Bill after bill, my stack of notices of how much I owe a local hospital for recent medical tests grew. All the while, doctors were exploring whether I was suffering from some potentially serious conditions.
And, I have insurance.
Whether you agree or disagree with the Supreme Court upholding the Affordable Care Act, ask yourself whether you should suffer through the same thoughts I and many other Americans have experienced as they underwent test after test after test.
“I hope my insurance fully covers this. If not, how much will I owe?” I thought.
In the case of some, "I don't have insurance. How will I pay for this?"
Knowing I’m quite lucky to be employed and have good insurance, I often thought of the people who are forced to choose between paying for an expensive test or forgoing a procedure that is necessary to address any medical issue. It’s a humbling thought.
Would you want to be forced to choose between food for your child or a medical test? Or gas for your car to get to work? I think not.
Thankfully, doctors told me I don't have any of the serious conditions, but six months of living under severe physical and mental stress left me drained. Dwelling on whether my insurer would pay for my tests took a huge toll, as did the hospital visits themselves.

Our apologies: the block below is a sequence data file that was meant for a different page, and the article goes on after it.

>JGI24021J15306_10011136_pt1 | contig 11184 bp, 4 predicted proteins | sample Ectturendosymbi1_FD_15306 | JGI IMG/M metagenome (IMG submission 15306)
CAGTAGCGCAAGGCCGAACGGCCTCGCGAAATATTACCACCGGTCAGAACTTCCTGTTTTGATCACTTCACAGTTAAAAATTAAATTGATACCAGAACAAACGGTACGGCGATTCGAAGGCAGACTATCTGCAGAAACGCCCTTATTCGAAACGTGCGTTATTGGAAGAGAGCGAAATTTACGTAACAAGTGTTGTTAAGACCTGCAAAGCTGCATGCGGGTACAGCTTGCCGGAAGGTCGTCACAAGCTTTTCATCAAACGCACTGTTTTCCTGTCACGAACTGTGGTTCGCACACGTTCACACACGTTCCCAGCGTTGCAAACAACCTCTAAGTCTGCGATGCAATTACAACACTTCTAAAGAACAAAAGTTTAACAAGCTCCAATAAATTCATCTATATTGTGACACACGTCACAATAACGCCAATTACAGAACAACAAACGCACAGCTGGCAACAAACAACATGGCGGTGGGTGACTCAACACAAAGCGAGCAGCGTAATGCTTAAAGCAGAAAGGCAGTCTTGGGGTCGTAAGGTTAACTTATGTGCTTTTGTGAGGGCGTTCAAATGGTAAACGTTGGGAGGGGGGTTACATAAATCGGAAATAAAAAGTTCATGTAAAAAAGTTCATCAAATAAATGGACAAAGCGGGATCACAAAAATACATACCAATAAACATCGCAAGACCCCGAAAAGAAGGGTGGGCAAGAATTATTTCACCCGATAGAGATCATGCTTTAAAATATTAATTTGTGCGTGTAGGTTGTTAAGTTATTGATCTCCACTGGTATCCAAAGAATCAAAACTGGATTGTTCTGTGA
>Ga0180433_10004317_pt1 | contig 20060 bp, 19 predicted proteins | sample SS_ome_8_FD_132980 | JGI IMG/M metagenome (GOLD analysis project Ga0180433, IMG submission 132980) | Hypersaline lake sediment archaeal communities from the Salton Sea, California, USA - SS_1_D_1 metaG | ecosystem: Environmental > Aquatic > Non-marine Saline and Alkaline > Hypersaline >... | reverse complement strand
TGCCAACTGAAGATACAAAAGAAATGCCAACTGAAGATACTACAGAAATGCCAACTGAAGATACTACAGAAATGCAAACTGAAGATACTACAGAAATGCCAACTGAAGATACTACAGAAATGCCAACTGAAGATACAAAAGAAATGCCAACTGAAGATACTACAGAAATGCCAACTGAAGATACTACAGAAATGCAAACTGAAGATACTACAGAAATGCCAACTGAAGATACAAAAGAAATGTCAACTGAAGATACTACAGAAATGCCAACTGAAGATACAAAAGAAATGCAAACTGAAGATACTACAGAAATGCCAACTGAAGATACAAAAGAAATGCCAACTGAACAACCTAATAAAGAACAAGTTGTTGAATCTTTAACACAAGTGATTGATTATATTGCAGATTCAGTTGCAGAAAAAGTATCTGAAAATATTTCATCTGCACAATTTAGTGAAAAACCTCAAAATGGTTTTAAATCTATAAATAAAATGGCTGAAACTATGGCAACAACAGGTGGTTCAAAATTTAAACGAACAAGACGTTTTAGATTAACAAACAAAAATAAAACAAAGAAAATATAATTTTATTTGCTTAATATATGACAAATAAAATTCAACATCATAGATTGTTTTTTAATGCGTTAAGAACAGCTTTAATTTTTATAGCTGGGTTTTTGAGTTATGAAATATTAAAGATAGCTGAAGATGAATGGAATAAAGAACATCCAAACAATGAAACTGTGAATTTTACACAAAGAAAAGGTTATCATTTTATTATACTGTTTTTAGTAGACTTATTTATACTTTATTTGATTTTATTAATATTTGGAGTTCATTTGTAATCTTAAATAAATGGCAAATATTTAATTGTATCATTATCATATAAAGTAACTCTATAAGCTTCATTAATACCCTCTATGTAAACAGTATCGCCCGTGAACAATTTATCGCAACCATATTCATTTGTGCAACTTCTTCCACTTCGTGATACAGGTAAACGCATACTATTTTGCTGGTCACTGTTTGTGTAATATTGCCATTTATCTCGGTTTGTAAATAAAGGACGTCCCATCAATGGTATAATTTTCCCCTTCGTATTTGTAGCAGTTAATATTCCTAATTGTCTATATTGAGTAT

Despite being told I would owe nothing, I received several bills I consider large. Each new bill brought a little more stress in addition to the burden of thinking you could have a serious illness. Unfortunately, six months after the first test, I am battling the hospital over bills I have been told I don't owe.
Regardless of your feelings on the health care law, we should all take some time to consider whether you would want to see your friends or family in that situation and whether you would wish that upon strangers.
Now, ask yourself again, how can we help people, your family and friends included, get affordable, adequate health care? Let the conversation begin in the comments section below.